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Chemical Compound Review

Diose     2-hydroxyethanal

Synonyms: GLYCOALDEHYDE, Hydroxyethanal, glycolaldehyde, CCRIS 2613, AG-D-82559, ...
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Disease relevance of glycolaldehyde


High impact information on glycolaldehyde


Chemical compound and disease context of glycolaldehyde


Biological context of glycolaldehyde


Anatomical context of glycolaldehyde


Associations of glycolaldehyde with other chemical compounds

  • We prepared three immunochemically distinct AGE by incubating bovine serum albumin (BSA) with glucose, glyceraldehyde, or glycolaldehyde [23].
  • We studied the reaction of carbonyl compounds glyoxal (GO) and glycolaldehyde (GLA) with pyridoxamine (PM), a potent post-Amadori inhibitor of AGE formation in vitro and of development of renal and retinal pathology in diabetic animals [24].
  • PM also inhibited the modification of lysine residues and loss of enzymatic activity of RNase in the presence of GO and GLA and inhibited formation of the AGE/ALE N(epsilon)-(carboxymethyl)lysine during reaction of GO and GLA with bovine serum albumin [24].
  • In the course of investigating the chemistry of phosphonoacetaldehyde (PAL), an analogue of glycolaldehyde phosphate, we have observed a striking case of catalysis by the layered hydroxide mineral hydrotalcite ([Mg2Al(OH)6][Cl.nH2O]) [25].
  • The reaction of 3-hydroxymorpholine in aqueous solution, 25 degrees C, pH 6.6, yields (2-hydroxy-ethoxy)acetaldehyde (62%), acetaldehyde (26%), and glycolaldehyde (26%), based on analysis of the dintrophenylhydrazine derivatives [26].

Gene context of glycolaldehyde


Analytical, diagnostic and therapeutic context of glycolaldehyde


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  2. Glycolaldehyde induces growth inhibition and oxidative stress in human breast cancer cells. Al-Enezi, K.S., Alkhalaf, M., Benov, L.T. Free Radic. Biol. Med. (2006) [Pubmed]
  3. Vinyl carbamate epoxide, a major strong electrophilic, mutagenic and carcinogenic metabolite of vinyl carbamate and ethyl carbamate (urethane). Park, K.K., Liem, A., Stewart, B.C., Miller, J.A. Carcinogenesis (1993) [Pubmed]
  4. Pyridoxine-requiring mutants of Escherichia coli: glycolaldehyde dehydrogenase is not coded for by the pdxB gene. Shimizu, S., Dempsey, W.B. J. Bacteriol. (1978) [Pubmed]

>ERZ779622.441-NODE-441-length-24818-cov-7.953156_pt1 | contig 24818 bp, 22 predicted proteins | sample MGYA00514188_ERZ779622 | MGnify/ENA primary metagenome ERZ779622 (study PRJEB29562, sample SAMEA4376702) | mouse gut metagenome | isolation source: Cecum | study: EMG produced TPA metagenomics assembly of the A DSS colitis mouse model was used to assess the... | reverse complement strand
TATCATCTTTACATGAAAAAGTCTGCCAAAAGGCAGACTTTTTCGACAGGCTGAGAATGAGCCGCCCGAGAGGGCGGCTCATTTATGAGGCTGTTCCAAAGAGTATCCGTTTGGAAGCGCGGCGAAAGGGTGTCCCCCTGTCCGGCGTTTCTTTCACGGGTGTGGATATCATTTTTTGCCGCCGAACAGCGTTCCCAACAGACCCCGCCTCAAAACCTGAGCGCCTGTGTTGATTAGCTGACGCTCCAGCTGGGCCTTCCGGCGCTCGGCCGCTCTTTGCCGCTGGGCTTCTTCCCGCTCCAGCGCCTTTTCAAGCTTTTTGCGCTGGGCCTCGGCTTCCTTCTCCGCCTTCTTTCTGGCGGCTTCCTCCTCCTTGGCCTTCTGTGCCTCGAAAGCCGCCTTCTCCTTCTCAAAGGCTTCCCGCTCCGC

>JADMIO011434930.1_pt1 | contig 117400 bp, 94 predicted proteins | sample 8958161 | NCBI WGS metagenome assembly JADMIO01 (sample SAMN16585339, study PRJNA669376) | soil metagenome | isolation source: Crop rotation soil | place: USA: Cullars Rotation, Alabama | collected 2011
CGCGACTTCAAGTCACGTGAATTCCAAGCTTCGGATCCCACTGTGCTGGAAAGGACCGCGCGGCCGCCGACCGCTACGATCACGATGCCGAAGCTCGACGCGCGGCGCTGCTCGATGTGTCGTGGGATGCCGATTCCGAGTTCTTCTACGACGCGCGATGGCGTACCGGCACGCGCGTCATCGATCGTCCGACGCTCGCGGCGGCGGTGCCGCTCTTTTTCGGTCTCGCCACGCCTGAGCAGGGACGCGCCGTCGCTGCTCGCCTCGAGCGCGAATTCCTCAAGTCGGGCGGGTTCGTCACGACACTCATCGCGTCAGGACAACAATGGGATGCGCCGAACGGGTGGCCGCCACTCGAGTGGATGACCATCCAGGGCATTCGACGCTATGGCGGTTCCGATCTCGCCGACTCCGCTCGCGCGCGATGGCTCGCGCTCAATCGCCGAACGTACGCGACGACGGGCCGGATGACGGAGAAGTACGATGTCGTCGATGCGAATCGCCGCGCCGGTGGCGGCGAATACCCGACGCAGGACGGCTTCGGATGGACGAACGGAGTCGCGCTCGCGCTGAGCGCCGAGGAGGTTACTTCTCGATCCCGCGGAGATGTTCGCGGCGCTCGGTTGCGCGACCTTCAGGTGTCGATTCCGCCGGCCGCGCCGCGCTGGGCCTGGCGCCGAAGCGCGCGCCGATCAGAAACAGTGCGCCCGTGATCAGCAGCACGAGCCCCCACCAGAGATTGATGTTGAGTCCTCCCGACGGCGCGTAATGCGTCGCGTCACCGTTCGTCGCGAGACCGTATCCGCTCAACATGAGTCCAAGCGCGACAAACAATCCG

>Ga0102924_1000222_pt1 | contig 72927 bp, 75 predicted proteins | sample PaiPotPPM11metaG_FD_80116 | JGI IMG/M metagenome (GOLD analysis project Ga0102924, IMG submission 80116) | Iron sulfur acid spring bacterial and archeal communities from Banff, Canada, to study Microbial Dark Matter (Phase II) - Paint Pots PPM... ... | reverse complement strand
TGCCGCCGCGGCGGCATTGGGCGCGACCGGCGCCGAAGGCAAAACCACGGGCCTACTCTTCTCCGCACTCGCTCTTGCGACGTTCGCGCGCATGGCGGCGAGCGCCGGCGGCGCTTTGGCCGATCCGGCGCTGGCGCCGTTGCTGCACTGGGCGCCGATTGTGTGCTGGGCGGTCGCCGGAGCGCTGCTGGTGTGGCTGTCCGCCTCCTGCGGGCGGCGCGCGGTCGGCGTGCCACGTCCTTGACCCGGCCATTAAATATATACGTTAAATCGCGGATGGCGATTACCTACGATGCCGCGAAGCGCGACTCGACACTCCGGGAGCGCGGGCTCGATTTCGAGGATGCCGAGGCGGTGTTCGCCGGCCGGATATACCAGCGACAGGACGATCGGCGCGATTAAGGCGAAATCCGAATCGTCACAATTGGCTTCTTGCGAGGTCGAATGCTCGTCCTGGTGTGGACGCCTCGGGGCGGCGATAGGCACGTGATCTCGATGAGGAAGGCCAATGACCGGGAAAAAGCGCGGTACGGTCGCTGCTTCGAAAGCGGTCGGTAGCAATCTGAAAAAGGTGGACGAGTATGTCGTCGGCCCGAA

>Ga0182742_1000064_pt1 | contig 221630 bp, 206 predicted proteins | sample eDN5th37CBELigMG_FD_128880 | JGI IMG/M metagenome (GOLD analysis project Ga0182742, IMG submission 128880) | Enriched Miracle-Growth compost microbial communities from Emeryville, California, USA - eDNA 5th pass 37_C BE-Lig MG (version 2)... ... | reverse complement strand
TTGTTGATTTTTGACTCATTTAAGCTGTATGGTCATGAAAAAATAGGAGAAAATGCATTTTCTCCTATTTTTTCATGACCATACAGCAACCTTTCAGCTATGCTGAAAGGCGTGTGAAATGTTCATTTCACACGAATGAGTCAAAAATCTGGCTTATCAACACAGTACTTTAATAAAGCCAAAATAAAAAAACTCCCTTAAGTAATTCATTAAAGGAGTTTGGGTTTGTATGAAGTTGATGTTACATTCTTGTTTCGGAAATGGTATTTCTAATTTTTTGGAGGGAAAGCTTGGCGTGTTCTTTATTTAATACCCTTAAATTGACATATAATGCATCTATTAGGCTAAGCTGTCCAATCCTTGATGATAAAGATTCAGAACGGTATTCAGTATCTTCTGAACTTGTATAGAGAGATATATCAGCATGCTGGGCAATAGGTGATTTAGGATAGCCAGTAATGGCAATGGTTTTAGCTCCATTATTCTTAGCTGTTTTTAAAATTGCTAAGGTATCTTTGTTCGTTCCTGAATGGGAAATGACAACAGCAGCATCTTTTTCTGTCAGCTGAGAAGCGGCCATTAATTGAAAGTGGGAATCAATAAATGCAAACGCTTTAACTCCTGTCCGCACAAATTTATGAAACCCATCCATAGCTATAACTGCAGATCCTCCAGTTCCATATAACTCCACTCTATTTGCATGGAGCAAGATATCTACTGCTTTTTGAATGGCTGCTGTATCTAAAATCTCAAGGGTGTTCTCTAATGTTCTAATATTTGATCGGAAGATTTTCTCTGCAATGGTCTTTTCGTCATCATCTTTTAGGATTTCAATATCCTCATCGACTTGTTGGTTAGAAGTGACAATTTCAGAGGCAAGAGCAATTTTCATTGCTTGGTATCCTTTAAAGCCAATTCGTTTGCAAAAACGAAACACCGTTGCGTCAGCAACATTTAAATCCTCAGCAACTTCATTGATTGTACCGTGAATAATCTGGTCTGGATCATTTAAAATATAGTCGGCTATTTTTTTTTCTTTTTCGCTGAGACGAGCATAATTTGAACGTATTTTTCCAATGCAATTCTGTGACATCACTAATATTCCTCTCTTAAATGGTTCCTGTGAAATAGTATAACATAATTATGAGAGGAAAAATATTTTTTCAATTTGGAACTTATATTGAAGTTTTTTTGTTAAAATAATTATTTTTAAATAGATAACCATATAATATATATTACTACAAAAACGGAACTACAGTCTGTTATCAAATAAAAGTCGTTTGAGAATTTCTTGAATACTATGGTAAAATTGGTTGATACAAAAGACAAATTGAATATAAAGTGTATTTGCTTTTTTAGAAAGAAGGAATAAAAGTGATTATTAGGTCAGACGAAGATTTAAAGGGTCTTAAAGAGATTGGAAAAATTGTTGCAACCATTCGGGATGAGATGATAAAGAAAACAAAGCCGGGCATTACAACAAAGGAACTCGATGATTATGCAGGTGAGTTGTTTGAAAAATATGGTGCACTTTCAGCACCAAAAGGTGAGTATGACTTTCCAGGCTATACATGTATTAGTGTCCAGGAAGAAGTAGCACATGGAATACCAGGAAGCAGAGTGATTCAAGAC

5. Aldehyde modification of peptide immunogen enhances protein-reactive antibody response to toxic shock syndrome toxin-1. Bavoso, A., Ostuni, A., De Vendel, J., Pollaro, F., Armentano, F., Knight, T., Makker, S., Tramontano, A. J. Pept. Sci. (2006) [Pubmed]
  6. The myeloperoxidase system of human phagocytes generates Nepsilon-(carboxymethyl)lysine on proteins: a mechanism for producing advanced glycation end products at sites of inflammation. Anderson, M.M., Requena, J.R., Crowley, J.R., Thorpe, S.R., Heinecke, J.W. J. Clin. Invest. (1999) [Pubmed]
  7. Glyoxal oxidase of Phanerochaete chrysosporium: its characterization and activation by lignin peroxidase. Kersten, P.J. Proc. Natl. Acad. Sci. U.S.A. (1990) [Pubmed]
  8. Visualization of the interaction of native and modified lipoproteins with parenchymal, endothelial and Kupffer cells from human liver. Kleinherenbrink-Stins, M.F., van de Boom, J.H., Schouten, D., Roholl, P.J., Niels van der Heyde, M., Brouwer, A., van Berkel, T.J., Knook, D.L. Hepatology (1991) [Pubmed]
  9. Advanced glycation end product precursors impair ABCA1-dependent cholesterol removal from cells. Passarelli, M., Tang, C., McDonald, T.O., O'Brien, K.D., Gerrity, R.G., Heinecke, J.W., Oram, J.F. Diabetes (2005) [Pubmed]
  10. Production of N(epsilon)-(carboxymethyl)lysine is impaired in mice deficient in NADPH oxidase: a role for phagocyte-derived oxidants in the formation of advanced glycation end products during inflammation. Anderson, M.M., Heinecke, J.W. Diabetes (2003) [Pubmed]
  11. Ethylene glycol poisoning. Leth, P.M., Gregersen, M. Forensic Sci. Int. (2005) [Pubmed]
  12. TAGE (toxic AGEs) hypothesis in various chronic diseases. Takeuchi, M., Yamagishi, S. Med. Hypotheses (2004) [Pubmed]
  13. Ethylene glycol-mediated tubular injury: identification of critical metabolites and injury pathways. Poldelski, V., Johnson, A., Wright, S., Rosa, V.D., Zager, R.A. Am. J. Kidney Dis. (2001) [Pubmed]
  14. Effects of nonenzymatic glycosylation of mesangial matrix on proliferation of mesangial cells. Crowley, S.T., Brownlee, M., Edelstein, D., Satriano, J.A., Mori, T., Singhal, P.C., Schlondorff, D.O. Diabetes (1991) [Pubmed]